More on this topic: Hamilton library access to end

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5 Comments to “Cheap deal not on the books”

  1. Donna Nichols says:

    There has been a long-term underlying understanding between the city and the District that Tamahere will become part of the city once the Expressways are complete. It appears the Council through its actions is setting it up to push residents into thinking it is a good alternative by charging excessive rates, compared to equivalent locales in the city like Peacockes and now taking away easy access to the libraries. There has been a reluctance to invest in the area by WDC who will lose a substantial part of its rating and income base once this move occurs. Growth (development contributions, consent fees etc) is what puts the meat on the sandwich for Councils so they will focus their efforts where they are going to achieve long-term sustained income and that’s to the north of the city and district, not Tamahere which has pretty much hit its limit unless of course the City decides to rezone it! It happened in Cambridge so why not Tamahere?

  2. Philip Moon says:

    Thank you Philippa for so throughly researching and presenting a clear description of how poorly the Council has handled this matter. I have previously characterise the decision to withdraw from the agreement with HCC, and the offer of an interim voucher, as 4th world. This impression has been reinforced by my own experience of having to contact the Council and request that the voucher be emailed out as for some reason it did not arrive in the post. Additionally, I have been told by a librarian at the Hillcrest branch of the Hamilton library that the voucher does not allow access to e- resources which I use frequently. I have yet to check if this information is correct, but if so, this situation further illustrates how out of touch Council decision makers are with what a modern library should offer its ratepayers. I personally regard library access as important as any other core local government service. I will be taking a special interest in the next local body elections and requiring a specific commitment from any local representative I vote for to quality library access, including online, web based access. I encourage other ratepayers to do the same.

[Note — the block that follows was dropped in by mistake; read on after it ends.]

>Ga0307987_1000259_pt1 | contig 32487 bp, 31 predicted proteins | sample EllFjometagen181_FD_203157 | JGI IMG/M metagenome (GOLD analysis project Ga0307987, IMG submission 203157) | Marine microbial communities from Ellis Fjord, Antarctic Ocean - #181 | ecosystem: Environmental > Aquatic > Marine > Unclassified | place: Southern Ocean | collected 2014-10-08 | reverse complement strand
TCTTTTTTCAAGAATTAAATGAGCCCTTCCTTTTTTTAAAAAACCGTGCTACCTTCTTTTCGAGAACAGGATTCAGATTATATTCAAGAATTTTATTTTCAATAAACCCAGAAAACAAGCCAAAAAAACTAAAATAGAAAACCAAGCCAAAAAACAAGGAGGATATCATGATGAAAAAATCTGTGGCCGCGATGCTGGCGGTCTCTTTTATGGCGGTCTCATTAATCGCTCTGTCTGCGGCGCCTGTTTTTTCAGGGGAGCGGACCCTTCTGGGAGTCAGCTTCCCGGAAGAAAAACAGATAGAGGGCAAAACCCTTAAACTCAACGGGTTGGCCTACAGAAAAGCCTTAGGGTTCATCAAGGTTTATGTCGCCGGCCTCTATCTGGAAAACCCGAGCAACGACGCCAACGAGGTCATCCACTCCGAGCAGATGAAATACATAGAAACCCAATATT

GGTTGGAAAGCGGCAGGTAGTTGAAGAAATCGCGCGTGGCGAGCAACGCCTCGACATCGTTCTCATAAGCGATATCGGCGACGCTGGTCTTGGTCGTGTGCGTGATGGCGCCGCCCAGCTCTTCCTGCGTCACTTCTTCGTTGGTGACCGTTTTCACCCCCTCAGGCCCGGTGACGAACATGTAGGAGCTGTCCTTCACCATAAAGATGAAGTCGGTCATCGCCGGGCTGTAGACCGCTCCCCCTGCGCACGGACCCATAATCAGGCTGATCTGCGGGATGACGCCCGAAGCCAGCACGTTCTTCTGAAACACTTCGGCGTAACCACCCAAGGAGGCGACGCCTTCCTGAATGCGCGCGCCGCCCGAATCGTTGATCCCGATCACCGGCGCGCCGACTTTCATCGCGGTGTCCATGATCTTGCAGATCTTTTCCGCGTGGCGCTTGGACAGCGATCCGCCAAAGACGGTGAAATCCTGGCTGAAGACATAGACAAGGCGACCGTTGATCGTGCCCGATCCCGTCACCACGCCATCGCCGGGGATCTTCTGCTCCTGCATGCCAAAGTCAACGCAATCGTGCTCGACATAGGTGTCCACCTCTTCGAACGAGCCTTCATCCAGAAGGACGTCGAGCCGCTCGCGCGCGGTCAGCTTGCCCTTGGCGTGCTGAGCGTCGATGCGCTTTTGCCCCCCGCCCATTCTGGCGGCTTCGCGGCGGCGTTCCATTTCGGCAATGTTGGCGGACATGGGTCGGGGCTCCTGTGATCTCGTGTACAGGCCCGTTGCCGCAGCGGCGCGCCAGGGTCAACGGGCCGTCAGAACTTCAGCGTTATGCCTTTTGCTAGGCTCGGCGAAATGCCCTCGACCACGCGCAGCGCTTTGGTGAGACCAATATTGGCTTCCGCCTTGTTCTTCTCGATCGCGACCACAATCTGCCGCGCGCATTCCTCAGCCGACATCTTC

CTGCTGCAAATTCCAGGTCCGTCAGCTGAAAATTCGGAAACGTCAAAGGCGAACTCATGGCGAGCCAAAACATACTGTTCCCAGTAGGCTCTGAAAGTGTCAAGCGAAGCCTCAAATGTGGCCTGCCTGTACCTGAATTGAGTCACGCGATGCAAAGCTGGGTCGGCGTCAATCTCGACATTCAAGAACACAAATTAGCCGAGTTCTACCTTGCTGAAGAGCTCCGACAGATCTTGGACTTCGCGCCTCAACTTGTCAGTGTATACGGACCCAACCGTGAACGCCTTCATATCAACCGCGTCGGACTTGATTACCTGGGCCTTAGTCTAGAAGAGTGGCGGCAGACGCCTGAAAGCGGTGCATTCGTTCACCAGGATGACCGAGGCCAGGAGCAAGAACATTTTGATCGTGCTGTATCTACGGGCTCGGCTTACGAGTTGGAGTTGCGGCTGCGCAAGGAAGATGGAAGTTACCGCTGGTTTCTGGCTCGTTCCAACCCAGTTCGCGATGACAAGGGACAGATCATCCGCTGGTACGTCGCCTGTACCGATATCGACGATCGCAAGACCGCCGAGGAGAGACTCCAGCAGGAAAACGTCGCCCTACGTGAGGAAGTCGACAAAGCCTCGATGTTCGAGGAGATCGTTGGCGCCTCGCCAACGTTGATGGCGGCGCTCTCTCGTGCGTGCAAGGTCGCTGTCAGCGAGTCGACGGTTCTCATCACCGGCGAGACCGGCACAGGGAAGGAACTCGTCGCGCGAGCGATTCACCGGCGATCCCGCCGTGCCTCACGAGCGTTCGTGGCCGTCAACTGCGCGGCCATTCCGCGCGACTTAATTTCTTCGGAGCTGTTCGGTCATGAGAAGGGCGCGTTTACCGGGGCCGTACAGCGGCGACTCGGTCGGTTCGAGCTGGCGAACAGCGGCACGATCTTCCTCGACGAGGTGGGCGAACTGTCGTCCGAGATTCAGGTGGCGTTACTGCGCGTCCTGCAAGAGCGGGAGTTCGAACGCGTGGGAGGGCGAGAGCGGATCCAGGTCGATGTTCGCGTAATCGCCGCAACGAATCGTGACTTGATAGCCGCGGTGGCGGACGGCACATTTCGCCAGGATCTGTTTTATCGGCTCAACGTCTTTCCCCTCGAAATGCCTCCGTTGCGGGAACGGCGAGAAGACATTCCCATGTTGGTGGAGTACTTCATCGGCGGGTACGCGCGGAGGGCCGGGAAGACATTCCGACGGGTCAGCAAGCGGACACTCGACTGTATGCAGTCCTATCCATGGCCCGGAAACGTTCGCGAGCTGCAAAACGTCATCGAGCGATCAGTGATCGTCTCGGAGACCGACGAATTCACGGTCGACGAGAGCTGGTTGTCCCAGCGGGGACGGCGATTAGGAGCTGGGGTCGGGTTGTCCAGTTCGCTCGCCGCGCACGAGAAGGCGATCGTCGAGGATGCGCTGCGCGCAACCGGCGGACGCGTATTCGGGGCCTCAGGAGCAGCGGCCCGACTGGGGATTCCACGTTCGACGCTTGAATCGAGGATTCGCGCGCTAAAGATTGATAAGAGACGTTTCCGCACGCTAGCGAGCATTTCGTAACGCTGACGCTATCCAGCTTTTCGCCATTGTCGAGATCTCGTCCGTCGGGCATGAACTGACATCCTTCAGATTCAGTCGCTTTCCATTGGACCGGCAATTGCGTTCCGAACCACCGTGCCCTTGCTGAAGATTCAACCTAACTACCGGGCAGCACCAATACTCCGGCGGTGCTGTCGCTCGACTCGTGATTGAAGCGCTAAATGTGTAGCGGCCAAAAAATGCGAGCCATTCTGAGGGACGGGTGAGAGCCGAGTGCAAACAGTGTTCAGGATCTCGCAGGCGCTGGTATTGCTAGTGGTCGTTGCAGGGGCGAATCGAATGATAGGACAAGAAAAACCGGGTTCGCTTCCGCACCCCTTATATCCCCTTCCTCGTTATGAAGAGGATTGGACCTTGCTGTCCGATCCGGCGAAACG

• Philippa Stevenson says:

      Hi Philip, I checked on the possible issue with e-resources at Hamilton libraries. Tamahere councillor Aksel Bech replied: “It is not correct that the “new” HCC card is some sort of different or lesser card; it is a full membership that also entitles the card holder full access to the HCC library resources on an equal footing with Hamilton ratepayers (including access to e-resources). I suggest that in this instance the HCC library staff member simply made a mistake in the advice they gave. Additionally locals might also want to join our own WDC library (which is free to all WDC residents and ratepayers) to take advantage of our extensive e-resource offering as additional to the HCC e-resources.”